Researchers at Osaka University discovered the phenomenon of reciprocating propagation of laser pulse intensity in free space
Space-time coupling is used to generate light with adjustable group velocity, direction and trajectory in free space. For example, the flying focus (laser pulse intensity moving in the extended Rayleigh length), in which longitudinal chromatic aberration and time chirp are combined to control the spectrally dependent focus separation in space and the spectrally dependent pulse position in time, respectively. It has any adjustable speed and direction of propagation group in space and time.
However, in the previous results, although the propagation group speed can be freely controlled, the focus of flight can only propagate forward or backward in a certain direction.
In this research, by greatly increasing the Rayleigh length in space and the singular point in time, the newly generated flight focus propagates along a reciprocating straight line in free space. By further adding time singularities, a clear reciprocating flying focus with high spatial resolution becomes possible.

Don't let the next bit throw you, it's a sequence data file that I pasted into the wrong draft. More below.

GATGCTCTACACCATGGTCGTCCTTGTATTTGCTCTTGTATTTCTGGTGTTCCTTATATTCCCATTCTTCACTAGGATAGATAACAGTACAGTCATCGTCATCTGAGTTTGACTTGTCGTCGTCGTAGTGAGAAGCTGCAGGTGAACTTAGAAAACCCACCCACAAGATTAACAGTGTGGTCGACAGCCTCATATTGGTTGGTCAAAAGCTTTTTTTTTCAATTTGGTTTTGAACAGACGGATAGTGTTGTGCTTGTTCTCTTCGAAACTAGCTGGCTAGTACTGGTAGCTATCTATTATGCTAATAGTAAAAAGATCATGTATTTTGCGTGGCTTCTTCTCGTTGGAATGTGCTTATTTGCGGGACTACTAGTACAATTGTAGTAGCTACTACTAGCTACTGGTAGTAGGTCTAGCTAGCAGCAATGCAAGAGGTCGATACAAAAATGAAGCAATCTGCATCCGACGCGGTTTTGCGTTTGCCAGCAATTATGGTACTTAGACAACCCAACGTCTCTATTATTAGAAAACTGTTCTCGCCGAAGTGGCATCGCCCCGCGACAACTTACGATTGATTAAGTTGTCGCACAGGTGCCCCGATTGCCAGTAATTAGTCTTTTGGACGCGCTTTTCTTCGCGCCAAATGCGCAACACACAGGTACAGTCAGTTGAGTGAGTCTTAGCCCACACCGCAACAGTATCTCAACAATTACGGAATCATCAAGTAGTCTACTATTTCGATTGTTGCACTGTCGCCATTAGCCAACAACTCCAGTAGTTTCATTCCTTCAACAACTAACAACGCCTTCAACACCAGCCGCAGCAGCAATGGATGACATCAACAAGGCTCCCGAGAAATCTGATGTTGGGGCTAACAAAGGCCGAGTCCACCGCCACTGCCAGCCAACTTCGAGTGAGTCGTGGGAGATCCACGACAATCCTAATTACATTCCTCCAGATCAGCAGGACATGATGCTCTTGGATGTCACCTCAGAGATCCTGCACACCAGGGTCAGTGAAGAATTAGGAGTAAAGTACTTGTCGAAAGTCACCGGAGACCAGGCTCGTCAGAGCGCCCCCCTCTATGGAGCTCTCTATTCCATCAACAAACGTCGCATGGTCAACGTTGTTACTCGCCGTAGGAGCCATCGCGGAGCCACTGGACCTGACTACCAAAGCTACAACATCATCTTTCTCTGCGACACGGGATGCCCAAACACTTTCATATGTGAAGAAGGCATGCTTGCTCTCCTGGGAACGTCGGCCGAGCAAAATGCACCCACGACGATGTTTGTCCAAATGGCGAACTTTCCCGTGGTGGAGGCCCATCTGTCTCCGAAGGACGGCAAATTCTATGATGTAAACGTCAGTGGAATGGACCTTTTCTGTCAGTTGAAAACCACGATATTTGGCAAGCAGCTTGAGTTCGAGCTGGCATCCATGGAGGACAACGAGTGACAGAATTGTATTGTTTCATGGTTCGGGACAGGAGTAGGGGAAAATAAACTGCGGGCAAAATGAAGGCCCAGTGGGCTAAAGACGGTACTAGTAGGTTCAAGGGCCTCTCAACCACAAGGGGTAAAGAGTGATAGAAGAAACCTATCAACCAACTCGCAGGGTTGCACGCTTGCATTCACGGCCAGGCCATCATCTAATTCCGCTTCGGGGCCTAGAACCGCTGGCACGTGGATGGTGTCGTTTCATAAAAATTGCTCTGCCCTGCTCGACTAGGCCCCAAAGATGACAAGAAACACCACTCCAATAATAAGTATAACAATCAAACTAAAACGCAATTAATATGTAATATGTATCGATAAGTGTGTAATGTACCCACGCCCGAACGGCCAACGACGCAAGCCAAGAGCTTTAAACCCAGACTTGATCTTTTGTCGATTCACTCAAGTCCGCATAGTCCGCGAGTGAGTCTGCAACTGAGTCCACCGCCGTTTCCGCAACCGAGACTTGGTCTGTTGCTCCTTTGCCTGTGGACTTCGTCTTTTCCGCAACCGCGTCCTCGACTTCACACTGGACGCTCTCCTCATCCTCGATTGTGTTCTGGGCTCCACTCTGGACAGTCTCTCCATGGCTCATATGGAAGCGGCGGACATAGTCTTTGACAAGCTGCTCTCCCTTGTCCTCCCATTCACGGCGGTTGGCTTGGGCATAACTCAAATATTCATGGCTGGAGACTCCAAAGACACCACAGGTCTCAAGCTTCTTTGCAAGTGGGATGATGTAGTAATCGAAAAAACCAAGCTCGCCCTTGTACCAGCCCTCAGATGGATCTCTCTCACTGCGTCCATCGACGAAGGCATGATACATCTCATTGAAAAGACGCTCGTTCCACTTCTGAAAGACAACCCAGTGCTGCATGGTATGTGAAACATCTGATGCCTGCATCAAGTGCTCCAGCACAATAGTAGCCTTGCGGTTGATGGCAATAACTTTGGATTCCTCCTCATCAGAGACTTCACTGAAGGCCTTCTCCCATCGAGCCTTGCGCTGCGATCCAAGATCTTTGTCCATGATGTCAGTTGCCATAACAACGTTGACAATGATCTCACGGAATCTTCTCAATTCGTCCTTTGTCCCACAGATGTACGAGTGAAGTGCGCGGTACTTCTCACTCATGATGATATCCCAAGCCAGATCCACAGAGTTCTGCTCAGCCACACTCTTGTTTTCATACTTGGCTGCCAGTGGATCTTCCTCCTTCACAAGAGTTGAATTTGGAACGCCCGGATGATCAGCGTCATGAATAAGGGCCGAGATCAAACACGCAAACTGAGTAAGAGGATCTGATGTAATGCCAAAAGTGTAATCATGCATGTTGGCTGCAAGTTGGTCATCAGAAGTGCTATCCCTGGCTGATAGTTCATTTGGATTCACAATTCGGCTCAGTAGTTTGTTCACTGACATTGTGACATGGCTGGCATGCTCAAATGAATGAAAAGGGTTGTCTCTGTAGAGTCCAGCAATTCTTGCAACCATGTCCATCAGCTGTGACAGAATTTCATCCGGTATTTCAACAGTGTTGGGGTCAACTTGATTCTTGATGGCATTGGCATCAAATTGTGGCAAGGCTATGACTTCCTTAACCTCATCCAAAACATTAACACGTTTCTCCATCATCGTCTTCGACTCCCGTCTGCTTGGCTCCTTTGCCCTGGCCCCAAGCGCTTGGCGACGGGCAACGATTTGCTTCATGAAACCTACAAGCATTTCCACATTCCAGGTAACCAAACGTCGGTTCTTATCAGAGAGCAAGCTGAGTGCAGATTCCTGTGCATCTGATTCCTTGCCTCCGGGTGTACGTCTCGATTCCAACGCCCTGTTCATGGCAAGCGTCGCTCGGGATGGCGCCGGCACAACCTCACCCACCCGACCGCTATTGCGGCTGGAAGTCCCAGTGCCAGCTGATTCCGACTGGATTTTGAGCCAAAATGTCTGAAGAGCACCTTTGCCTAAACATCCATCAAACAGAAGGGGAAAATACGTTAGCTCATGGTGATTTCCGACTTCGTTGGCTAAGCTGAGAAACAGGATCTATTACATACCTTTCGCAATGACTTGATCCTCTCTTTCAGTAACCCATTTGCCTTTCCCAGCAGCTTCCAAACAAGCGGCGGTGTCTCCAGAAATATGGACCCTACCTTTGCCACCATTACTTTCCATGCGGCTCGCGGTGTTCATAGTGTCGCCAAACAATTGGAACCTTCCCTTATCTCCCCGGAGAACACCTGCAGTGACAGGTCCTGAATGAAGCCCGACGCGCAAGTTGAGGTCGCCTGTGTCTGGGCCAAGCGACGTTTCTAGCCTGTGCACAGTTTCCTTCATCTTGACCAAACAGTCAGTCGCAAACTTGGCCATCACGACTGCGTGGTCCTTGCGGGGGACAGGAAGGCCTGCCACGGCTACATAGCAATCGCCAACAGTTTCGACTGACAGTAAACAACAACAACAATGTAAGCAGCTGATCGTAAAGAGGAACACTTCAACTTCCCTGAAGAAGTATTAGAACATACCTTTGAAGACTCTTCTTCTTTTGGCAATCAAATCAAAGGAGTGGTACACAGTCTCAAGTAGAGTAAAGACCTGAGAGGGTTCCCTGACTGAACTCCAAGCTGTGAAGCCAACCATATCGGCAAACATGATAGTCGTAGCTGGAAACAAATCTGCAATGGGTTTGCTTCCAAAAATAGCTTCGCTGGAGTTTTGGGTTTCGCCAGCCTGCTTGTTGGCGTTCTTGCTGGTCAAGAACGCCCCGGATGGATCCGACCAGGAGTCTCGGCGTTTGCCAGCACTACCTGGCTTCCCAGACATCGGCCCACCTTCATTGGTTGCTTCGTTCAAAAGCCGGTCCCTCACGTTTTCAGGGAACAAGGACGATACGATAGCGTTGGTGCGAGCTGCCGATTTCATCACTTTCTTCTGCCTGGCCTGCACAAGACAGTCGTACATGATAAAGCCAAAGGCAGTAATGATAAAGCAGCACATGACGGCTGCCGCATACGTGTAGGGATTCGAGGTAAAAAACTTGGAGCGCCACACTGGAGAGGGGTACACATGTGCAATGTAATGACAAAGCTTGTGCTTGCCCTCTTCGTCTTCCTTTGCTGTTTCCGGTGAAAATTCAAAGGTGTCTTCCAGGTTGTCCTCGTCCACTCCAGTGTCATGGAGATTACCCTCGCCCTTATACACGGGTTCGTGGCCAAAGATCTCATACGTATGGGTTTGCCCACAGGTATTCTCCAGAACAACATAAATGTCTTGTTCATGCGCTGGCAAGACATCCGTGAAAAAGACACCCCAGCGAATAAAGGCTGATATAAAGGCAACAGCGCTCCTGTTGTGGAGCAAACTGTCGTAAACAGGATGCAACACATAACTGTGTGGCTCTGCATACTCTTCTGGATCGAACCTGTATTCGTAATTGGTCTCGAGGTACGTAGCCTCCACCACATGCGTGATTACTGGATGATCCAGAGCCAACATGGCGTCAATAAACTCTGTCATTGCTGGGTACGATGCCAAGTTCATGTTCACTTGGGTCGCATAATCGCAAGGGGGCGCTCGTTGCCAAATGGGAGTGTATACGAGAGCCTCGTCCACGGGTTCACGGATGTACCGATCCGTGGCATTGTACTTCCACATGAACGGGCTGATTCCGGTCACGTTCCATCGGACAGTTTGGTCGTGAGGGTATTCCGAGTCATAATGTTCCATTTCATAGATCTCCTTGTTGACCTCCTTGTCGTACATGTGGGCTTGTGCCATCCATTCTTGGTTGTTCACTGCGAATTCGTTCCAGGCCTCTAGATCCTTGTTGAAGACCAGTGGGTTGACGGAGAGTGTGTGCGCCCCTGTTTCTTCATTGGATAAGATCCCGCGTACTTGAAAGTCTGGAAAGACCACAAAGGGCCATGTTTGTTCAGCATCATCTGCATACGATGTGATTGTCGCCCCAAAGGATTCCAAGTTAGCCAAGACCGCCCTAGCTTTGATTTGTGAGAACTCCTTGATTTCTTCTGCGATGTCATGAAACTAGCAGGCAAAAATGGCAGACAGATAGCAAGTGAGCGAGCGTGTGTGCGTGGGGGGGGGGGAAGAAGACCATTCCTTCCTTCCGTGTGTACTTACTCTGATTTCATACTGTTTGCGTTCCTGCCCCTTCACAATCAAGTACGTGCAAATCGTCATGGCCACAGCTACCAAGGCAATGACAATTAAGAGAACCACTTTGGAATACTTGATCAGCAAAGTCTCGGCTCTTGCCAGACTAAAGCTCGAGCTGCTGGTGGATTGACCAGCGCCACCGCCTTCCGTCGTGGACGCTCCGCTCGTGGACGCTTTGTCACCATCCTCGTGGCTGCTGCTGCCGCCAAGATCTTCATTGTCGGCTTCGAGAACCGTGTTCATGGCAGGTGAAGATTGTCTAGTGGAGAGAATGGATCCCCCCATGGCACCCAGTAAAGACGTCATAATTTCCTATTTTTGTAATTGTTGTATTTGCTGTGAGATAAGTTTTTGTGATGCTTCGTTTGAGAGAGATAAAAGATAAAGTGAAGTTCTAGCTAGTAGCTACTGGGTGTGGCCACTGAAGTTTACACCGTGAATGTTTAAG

“Newly generated flight focus edge The longitudinal axis first propagates forward, then propagates backward, and finally propagates forward again, showing a reciprocating linear motion trajectory in space and time. The speed of forward propagation is the speed of light in a vacuum, and the speed of backward propagation It is sub-light speed,” corresponding author Zhaoyang Li explained.
This intriguing phenomenon has changed the traditional understanding of light propagation and may be applied to basic and applied physics. “For example, in our radiation pressure simulation, in the Rayleigh scattering system, it can generate a reciprocating capture force or thrust on a small ball or a large ball, respectively.”